Brand Health Check: Ocado

Despite strong sales, the share price of the online retailer has taken a nose dive.

Ocado, the company that pioneered online grocery shopping in 2000, has always received mixed reactions from the City.

While some investors back a business with annual sales growth of more than 20%, others have been accused of trying to derail its plans, particularly just before its 2010 flotation. Ocado had set its share price at 200p-275p, but that was cut to 180p hours before its pre-float deadline.

Despite announcing its first pre-tax profit (for the six months to May) of £200,000 in June, its shares recently hit an all-time low. Its customers are loyal and affluent, but the online grocery market is changing fast, with transactional apps and, in Tesco's case, personalised websites. Tesco.com's sales are now more than £2bn, compared with Ocado's 2011 sales forecast of £619m.

The company is innovative, though. Last month it launched a virtual shop in London, allowing consumers to scan barcodes from pictured items using a smartphone. It has also started selling products from French supermarket brand Carrefour this year, and offers 350 items under its own label.

However, with Waitrose bolstering its delivery service and the 'big four' all making major investments, can Ocado attract fresh customers?

We asked Mark Sinnock, ex-marketing director of Asda, and currently Ogilvy & Mather's Asia Pacific regional president for planning, and consultant Tom Hings, former brand marketing director of Britain's biggest delivery specialist, Royal Mail.

 

Mark Sinnock Ogilvy & Mather (ex-marketing director at Asda)

When Ocado first opened its virtual doors, it offered true innovation in service for the aspiring, middle-class consumer. It built the brand on the promise of 'exclusive convenience' and gave access to the premium Waitrose range, which was limited at the time by the number of stores people could visit.

It also offered time-poor, cash-rich shoppers the ability to order online, and arrange to-the-door delivery. It was a true internet darling. If you shopped at Ocado, it told your dinner party guests that you were at the leading edge of modernity. Even the name plays on a dinner party favourite: avocado.

What has happened since? Most of the energy has gone into the distribution side of the business, leaving the idea of 'innovation' to wither. It took until 2009 to introduce an iPhone app. As a result, Ocado has lost its positioning as an innovative brand, and been overtaken.

Now, Waitrose has dramatically expanded its stores and online delivery, and Ocado finds itself as an also-ran, its promise diluted.

Remedy

- Regroup around 'exclusive convenience'. Find exciting niches and develop a fresh service promise based on the discovery of the latest products for its customers.

- Think beyond grocery. There is no reason why its offer has to be focused on groceries. In essence, Ocado is a logistics company. It has the elasticity to stretch into a whole range of interesting categories.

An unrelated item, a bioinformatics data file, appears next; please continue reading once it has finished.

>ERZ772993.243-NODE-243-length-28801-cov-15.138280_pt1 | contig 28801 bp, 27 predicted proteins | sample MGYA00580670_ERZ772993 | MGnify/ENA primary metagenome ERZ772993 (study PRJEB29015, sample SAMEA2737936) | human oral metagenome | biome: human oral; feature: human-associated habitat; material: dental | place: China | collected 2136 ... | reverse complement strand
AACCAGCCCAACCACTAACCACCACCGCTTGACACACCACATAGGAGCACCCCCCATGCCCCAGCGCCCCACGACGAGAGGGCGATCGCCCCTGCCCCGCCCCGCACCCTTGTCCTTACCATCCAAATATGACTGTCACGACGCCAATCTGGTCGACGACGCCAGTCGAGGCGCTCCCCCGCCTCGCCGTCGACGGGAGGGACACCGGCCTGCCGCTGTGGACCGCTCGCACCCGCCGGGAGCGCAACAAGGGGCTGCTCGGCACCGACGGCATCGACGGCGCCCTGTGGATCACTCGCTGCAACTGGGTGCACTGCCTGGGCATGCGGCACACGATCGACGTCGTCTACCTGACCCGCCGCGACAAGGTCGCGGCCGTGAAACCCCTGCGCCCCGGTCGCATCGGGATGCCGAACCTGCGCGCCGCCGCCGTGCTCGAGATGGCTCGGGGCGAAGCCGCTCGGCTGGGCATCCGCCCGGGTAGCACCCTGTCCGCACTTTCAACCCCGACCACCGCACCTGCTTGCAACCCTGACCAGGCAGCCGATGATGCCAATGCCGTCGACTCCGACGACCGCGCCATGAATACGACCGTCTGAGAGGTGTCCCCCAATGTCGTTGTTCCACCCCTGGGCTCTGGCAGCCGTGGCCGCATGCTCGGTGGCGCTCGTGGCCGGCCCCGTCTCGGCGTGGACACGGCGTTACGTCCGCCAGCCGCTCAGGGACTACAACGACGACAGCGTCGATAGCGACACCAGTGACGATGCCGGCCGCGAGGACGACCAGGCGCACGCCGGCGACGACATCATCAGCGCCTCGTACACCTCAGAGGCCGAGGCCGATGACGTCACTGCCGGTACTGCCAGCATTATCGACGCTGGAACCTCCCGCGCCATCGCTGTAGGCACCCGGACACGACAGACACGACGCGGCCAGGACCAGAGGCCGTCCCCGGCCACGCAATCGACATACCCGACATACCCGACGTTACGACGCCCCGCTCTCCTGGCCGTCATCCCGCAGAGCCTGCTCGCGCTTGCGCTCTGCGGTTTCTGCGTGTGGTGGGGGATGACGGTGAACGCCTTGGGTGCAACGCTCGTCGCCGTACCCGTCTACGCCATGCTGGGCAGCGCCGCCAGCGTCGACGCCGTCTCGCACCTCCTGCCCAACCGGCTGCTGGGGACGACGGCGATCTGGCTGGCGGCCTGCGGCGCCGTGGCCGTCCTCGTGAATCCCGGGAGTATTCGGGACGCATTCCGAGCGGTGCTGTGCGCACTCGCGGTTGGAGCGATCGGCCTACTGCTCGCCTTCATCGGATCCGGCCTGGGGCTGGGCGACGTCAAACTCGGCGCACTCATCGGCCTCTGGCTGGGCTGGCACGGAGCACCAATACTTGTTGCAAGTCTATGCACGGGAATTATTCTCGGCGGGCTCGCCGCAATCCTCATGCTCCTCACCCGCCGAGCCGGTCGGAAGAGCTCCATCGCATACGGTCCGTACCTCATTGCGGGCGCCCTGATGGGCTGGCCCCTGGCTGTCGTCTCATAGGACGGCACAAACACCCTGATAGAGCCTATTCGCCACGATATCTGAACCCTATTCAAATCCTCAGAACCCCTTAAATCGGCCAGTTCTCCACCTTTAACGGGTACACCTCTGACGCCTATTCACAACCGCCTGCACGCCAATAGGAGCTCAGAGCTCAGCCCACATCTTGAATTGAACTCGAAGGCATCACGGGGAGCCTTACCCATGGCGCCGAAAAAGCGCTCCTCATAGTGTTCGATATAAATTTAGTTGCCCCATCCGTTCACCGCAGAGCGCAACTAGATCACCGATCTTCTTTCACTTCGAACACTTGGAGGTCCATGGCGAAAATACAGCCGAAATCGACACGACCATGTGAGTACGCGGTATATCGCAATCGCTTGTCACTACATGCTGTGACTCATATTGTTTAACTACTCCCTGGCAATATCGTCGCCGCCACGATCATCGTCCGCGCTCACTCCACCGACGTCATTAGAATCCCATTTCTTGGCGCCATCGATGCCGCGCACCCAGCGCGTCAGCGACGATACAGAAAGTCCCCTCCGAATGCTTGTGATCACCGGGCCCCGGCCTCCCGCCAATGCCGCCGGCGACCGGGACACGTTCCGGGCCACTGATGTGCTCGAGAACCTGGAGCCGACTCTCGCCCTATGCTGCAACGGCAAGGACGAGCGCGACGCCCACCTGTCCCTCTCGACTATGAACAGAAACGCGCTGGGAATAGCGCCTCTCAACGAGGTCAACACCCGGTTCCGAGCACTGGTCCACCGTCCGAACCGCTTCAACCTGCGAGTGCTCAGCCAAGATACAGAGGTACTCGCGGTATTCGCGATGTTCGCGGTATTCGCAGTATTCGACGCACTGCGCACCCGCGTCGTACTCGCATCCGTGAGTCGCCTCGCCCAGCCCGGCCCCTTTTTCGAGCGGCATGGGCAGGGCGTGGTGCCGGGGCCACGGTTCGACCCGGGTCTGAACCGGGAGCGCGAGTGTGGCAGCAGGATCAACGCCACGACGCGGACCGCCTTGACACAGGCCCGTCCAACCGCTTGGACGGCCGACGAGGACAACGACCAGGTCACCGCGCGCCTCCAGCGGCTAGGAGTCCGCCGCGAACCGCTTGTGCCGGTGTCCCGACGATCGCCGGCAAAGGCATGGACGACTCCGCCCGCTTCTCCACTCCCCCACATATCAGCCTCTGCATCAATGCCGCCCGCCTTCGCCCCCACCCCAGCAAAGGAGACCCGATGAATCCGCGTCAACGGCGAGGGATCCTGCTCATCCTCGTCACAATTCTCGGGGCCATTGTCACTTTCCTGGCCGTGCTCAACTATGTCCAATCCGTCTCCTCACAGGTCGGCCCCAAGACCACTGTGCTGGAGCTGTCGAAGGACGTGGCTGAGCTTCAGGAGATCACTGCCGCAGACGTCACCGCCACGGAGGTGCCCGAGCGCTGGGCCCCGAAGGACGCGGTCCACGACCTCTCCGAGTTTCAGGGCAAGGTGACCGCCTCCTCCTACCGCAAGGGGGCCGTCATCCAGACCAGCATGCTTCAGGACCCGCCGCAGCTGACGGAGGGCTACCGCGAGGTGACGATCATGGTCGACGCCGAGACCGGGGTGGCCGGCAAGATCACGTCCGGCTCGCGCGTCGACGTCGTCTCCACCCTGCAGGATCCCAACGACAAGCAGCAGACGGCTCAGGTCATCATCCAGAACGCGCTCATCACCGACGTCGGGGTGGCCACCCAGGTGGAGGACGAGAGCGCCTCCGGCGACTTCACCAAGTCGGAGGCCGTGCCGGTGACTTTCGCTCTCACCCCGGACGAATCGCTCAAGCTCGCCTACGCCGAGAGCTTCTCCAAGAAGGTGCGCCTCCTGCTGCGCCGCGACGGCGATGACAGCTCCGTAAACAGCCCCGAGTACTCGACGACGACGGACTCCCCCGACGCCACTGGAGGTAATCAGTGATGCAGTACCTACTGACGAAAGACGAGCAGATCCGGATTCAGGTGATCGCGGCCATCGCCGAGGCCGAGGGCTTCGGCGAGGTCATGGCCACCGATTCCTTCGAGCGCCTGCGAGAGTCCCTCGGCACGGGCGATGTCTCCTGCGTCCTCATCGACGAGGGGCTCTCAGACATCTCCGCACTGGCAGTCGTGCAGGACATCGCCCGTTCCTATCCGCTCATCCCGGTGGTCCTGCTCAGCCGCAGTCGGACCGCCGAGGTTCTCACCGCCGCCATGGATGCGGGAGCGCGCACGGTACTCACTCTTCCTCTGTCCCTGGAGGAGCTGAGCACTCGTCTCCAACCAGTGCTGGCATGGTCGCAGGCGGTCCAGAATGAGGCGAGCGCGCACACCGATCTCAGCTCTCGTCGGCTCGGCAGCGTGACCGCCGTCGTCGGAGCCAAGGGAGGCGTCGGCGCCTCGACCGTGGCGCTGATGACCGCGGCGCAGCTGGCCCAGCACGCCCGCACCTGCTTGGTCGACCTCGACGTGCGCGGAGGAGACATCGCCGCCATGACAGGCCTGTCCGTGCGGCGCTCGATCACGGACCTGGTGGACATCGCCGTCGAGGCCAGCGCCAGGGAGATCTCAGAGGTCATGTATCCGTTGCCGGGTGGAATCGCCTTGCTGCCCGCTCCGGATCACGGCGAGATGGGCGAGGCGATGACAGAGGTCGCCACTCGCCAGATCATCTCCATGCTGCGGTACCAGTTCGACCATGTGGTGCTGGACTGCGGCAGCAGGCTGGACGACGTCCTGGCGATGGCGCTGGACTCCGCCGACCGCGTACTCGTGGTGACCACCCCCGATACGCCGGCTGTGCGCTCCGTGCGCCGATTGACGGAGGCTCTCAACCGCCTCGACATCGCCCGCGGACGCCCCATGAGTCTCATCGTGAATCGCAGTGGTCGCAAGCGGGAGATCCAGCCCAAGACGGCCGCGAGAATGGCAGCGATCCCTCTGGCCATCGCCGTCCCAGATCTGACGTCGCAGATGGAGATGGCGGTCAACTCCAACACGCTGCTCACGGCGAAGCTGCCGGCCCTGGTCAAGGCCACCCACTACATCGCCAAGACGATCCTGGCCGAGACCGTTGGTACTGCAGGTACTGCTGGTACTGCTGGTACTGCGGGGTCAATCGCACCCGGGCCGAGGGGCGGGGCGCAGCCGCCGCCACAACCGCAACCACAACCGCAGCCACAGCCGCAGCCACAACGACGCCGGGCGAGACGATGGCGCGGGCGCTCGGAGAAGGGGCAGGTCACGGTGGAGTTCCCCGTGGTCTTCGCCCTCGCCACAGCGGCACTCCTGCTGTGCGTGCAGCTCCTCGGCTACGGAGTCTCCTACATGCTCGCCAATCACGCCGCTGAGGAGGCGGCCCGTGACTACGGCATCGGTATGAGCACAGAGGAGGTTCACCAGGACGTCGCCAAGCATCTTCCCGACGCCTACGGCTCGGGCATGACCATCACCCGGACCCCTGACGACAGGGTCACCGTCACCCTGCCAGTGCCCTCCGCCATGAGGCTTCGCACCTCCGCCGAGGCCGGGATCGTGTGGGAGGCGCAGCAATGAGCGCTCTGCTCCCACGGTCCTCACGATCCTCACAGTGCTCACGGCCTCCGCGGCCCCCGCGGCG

- Innovate like fury. The leadership of Ocado needs to inspire a fresh wave of innovation. There are plenty of sacred cows in retail that it could target - particularly incentives, pricing, reward and loyalty.

Tom Hings consultant (ex-director, brand marketing at Royal Mail)

Ocado was a pioneer 10 years ago, offering the time-poor consumer an alternative to visiting the supermarket every week. Now, however, the Ocado brand lacks the innovation it once had.

Unlike other supermarkets, Ocado is essentially a delivery service, trading on the appeal of the Waitrose brand.

This is a successful combination; Ocado's sales figures have improved year on year. It seems odd, however, that it should be struggling to achieve decent profits when capacity is constrained.

The Waitrose link has to be its Achilles heel. How do consumers choose between Ocado and one of its chief competitors?

One thing I don't believe is that consumers are bothered whether their groceries have been picked by a shop assistant in a store, as with Tesco and other supermarkets, or by a 'personal shopper' in an Ocado warehouse.

Who will the brand's existing customers choose between Ocado and Waitrose as the latter's own delivery service expands?

Remedy

- Ocado has to communicate a clearly defined and differentiated proposition.

- It must reinforce its superior service credentials. Highlight the fact that it does deliveries in hourly slots; Tesco can't match this. I wasn't aware that, with Ocado, you are able to pick only items that are available, thus guaranteeing fewer substitutions.

- It should look beyond Waitrose products and consider partnering a retailer or manufacturer that reinforces Ocado's green credentials. It should also set up an exit route to either Waitrose or perhaps Amazon, because I am not convinced that service alone can save the brand.

Discussion

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